Two assemblymen from Clark County have become the darlings of the Democratic presidential candidates. Although Mo Denis and Ruben Kihuen are hardly household names, Sen. Hillary Clinton, Sen. Barack Obama, John Edwards and several others are placing calls to the two relatively new politicians at a rate typically reserved for veterans of higher offices.
Kihuen, D-Las Vegas, has gone from a stalwart behind-the-scenes election guy for Harry Reid, known only to rabid followers of Democratic politics, to being front and center for those hoping to win Nevada’s January presidential caucus.
Kihuen didn’t get an open-arms welcome when he opted to take on incumbent Democrat Bob McCleary in last year’s election. But with grass-roots, shoe-leather campaigning, he won the primary and the right to head to Carson City.
So there he was in February, warming up the crowd and introducing Obama for his first public event in Las Vegas. And there he was again introducing Bill Richardson at a block party at the New Mexico governor’s Las Vegas headquarters last month. And there he was inviting a handful of Hispanic leaders to a roundtable discussion with Sen. Chris Dodd last weekend.
And judging from the calls, he’ll be working on upcoming events, largely for Hispanic crowds, with Clinton, Sen. Joe Biden and Obama.
In Carson City, Kihuen is shepherding the Democrats’ latest lottery proposal. But he isn’t the kind of lawmaker the public notices. Gov. Jim Gibbons didn’t get Kihuen’s name right during his State of the State welcome to legislative freshmen. The Mexican-born UNLV graduate pronounces his name in a way that reflects how Democrats now view his election in Assembly District 11: Key-Win.
Serving on the Democrats’ early caucus commission has put him and his district — which includes the intersection of Eastern Avenue and Bonanza Road — on the map.
“Obama and Clinton have both talked about coming to my district,” Kihuen said. “I think we could get thousands over to Rancho High School to see someone that the average person in my district will only see on television.”
Part of the reason the Democratic Party chose Nevada for an early caucus is its emerging Hispanic population. Denis, a sophomore lawmaker of Cuban descent, has heard activists declare, election cycle after election cycle, that this year is the Year of the Hispanic Voter. “Every time we try,” said Denis, D-Las Vegas. “We try every cycle to register and get them out. This process of the caucus is going to give us the energy, and I think it’ll be the start of something big.”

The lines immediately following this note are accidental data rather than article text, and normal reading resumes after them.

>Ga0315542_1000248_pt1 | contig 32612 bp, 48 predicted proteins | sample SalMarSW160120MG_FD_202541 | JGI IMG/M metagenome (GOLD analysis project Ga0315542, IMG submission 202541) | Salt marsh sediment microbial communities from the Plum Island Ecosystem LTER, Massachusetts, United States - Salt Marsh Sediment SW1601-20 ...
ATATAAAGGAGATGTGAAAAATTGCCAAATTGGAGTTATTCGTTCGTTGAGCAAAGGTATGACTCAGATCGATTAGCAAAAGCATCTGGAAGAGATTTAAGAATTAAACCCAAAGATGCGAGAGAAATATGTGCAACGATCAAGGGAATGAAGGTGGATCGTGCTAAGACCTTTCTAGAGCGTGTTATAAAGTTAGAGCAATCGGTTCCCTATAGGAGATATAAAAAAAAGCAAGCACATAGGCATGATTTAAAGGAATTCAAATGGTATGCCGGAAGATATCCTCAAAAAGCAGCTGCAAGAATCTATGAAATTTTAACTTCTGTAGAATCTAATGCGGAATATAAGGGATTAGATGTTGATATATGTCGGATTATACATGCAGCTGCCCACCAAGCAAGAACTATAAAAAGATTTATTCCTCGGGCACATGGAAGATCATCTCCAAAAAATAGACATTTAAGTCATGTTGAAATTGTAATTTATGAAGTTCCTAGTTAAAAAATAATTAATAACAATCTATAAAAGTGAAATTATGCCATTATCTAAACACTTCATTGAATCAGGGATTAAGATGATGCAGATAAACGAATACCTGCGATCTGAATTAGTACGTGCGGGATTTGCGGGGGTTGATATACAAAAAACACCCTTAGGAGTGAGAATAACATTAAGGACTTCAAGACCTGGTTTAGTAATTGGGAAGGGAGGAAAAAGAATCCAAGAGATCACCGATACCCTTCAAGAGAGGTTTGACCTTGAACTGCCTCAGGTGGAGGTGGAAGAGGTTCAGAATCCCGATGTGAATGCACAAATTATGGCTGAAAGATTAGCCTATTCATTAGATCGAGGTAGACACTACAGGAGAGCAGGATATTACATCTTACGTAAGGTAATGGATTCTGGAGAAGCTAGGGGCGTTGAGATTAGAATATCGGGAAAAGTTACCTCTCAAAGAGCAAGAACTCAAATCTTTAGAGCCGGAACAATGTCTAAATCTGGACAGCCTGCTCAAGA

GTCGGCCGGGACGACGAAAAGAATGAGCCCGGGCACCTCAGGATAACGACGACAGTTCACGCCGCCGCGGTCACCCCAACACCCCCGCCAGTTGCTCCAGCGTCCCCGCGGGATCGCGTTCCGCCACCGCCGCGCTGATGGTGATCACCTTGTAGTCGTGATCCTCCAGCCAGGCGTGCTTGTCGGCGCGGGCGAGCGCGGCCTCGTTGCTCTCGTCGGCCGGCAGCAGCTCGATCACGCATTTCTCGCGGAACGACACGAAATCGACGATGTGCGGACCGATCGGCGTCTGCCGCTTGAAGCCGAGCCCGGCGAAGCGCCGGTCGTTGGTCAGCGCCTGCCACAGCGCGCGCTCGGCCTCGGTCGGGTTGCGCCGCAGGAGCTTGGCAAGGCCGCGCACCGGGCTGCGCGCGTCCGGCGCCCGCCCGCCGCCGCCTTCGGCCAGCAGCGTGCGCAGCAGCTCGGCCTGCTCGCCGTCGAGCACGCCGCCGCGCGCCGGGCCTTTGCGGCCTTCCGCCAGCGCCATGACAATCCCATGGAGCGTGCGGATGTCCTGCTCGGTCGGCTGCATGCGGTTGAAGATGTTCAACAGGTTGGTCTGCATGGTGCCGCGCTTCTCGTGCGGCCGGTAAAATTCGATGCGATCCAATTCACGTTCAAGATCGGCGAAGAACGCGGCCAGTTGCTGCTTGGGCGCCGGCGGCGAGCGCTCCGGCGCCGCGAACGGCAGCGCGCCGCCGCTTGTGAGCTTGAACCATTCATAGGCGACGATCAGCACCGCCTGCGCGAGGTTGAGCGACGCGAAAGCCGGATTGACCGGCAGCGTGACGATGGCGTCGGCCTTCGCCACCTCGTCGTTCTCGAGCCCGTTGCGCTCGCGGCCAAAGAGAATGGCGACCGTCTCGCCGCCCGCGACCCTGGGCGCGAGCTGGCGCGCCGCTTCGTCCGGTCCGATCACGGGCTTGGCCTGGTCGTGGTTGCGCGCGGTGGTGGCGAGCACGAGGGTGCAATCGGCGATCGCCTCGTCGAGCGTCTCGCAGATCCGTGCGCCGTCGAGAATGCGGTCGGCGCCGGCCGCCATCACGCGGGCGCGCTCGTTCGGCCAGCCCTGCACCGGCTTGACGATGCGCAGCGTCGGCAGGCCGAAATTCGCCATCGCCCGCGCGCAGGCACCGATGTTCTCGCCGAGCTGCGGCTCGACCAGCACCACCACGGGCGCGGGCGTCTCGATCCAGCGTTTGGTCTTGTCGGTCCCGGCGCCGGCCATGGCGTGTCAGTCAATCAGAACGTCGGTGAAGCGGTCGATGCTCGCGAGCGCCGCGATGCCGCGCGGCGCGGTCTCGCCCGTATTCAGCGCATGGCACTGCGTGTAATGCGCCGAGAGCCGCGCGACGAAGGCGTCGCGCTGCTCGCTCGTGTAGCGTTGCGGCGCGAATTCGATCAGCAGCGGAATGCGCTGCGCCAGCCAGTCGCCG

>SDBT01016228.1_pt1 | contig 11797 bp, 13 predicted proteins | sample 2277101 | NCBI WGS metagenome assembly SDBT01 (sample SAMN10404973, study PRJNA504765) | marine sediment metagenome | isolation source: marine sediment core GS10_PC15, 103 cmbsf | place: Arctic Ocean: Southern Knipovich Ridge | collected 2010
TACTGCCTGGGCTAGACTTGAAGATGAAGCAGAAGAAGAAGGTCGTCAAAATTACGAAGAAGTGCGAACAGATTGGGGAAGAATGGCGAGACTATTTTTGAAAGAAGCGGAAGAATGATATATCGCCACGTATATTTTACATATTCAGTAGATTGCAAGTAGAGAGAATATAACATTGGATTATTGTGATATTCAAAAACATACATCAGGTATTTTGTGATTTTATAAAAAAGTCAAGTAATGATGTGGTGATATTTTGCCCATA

Right now, Denis’ energy is sapped. The presidential campaigns are calling, asking for his attendance at events when he’s trying to get through the waning weeks of the 2007 Legislature. He’s also trying to keep an eye on his house — twice during this session, Denis returned from Carson City to find his home had been burglarized.
The only real solace after the second break-in was that he hadn’t yet replaced many of the stolen items. The one thing he did replace was a broken window. And the shiny glass, coupled with some alert neighbors who noticed the second crime in progress, led to the lifting of a fingerprint and an actual arrest.
So when the presidential posse asks Denis about the most important issues facing Hispanics, he doesn’t dwell on immigration reform. “It’s the same issues everyone is concerned about: crime, education, health care,” Denis said. “It’s important for us as (Hispanic) leaders to let them hear that.”
Denis doesn’t plan to endorse any of the candidates prior to the caucus. But if he and Kihuen can pack the gym at their alma mater, Rancho High School, you can bet the crowd will see it as a ringing endorsement.
Kihuen’s district is 65 percent Hispanic. During his campaign, he registered about 350 new voters and followed up to make sure they cast ballots.
One of the largest unknowns in January’s inaugural caucus is how many Hispanics will participate. The key in Southern Nevada will be not just educating and mobilizing those voters to caucus, but registering them in the first place.
“So often a candidate gets to the end and hasn’t spent the right resources at the right time,” Kihuen said. “My advice is that they should start early, reach out and then keep those voters active.”
That worked in his Assembly race. But could it be expanded to work in a presidential race?
Indeed, for lower-tier candidates such as Dodd and Richardson, the Hispanic vote gamble is worth taking in a state that will make or break their national hopes.
For now, Kihuen and Denis are happy to be along for the ride. And if this cycle does prove different for Hispanic voter turnout, you can bet their names will become a bit more familiar to Nevada households.
Erin Neff’s column runs Sunday, Tuesday and Thursday. She can be reached at 387-2906, or by e-mail at email@example.com.ERIN NEFFMORE COLUMNS